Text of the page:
California Probate Law & Next in Line Inheritance

By Beverly Bird

If you die intestate in California – without leaving a will – probate law meets community property law. The state steps in to distribute your property according to a prescribed line of inheritance that depends on whether you're married and what type of property you hold. You can avoid this problem to some extent by leaving a will, but California's community property laws restrict your bequests somewhat.

If you die intestate in California – without leaving a will – probate law meets community property law. The state steps in to distribute your property according to a prescribed line of inheritance that depends on whether you're married and what type of property you hold. You can avoid this problem to some extent by leaving a will, but California's community property laws restrict your bequests somewhat.

Probate Estate

Only assets that are subject to probate pass to heirs according to California's rules for intestate succession – the order in which relatives stand in line to inherit. Probate law doesn't apply to assets that pass directly to a beneficiary by contract. Therefore, if you own real estate held with someone else as joint tenants with rights of survivorship, or a life insurance policy for which you've named a beneficiary, these assets will pass directly to that person. California's probate laws won't become involved, and you wouldn't have to include them in your will if you decided to write one.

File a DBA for your business online. Get Started Now

Community Property Law

California divides probate estates into two separate categories in accordance with community property law. If you're married, the law provides that everything you acquire or earn after the date your marriage belongs to both you and your spouse – you each have a 50 percent interest. Therefore, even if you leave a will, you can't bequeath 100 percent of your marital assets. Your spouse owns half, and you can't give her share to anyone else. If you write a will, you can bequeath your 50 percent share to anyone you like, but if you don't, your portion of community property reverts automatically to your spouse. She would inherit 100 percent ownership of all community assets.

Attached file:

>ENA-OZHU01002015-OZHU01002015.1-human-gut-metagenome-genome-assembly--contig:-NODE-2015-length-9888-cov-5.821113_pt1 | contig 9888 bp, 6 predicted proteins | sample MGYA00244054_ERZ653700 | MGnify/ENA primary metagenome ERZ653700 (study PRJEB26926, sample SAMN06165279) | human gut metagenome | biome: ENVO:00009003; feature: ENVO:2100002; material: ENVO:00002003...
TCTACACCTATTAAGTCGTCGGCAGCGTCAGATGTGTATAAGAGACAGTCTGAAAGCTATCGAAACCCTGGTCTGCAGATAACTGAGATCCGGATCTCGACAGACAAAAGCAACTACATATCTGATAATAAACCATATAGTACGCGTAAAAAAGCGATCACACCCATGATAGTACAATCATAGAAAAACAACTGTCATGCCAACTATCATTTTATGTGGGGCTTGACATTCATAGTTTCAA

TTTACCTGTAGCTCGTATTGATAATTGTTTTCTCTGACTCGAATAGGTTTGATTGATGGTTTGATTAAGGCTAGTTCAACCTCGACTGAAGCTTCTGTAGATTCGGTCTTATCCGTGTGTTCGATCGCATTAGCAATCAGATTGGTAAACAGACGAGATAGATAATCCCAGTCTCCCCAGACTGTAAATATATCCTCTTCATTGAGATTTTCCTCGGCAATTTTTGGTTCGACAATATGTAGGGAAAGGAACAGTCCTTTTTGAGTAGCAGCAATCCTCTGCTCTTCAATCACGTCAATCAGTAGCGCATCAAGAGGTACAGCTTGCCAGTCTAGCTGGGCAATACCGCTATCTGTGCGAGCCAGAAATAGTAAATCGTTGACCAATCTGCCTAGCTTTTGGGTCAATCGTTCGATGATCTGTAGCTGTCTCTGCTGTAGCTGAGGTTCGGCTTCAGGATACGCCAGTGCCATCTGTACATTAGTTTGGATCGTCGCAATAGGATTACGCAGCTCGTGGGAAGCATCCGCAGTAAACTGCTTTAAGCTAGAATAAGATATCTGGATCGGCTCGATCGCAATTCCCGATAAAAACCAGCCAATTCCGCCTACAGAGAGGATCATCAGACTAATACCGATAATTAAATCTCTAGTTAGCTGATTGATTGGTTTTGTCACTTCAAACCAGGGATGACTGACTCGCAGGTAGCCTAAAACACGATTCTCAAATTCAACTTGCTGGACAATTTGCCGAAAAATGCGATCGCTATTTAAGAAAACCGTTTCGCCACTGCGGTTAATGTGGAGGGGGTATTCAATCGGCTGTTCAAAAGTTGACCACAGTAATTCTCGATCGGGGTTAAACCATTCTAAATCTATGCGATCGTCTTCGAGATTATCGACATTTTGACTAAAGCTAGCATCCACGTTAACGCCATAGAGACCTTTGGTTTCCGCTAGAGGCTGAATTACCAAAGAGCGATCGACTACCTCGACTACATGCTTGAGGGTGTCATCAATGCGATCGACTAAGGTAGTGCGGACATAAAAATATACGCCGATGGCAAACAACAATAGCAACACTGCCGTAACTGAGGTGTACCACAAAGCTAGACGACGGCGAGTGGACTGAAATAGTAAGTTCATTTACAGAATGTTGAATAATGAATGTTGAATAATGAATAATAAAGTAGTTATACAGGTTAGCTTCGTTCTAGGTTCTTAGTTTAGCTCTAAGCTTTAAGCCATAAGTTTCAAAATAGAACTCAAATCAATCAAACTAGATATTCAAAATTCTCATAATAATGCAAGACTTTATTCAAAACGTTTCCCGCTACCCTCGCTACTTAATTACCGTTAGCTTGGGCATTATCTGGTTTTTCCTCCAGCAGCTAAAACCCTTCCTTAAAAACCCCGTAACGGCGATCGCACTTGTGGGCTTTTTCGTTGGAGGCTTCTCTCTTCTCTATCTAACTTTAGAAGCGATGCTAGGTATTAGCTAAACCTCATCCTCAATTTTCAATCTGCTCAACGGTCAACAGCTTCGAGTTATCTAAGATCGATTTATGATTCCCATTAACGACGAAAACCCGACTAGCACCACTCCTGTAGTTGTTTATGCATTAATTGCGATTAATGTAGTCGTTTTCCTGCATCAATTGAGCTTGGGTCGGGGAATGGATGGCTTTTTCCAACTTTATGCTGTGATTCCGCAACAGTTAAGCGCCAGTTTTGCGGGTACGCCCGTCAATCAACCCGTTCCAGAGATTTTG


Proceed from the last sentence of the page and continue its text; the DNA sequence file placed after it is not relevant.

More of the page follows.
Separate Property

The line of inheritance becomes more complicated if you also own separate, non-marital property and you die intestate. For example, you might have owned a property before you got married; this would typically be yours alone and you can pass it to whomever you like if you write a will. Inheritances you receive during your lifetime or gifts made specifically to you are also your separate property. If you have no children, if your parents aren't living, and if you have no siblings, nieces or nephews, all your separate property goes to your spouse as well, in addition to the entire community property estate. Your nieces and nephews would only inherit if their parents were deceased.

Children and Other Relatives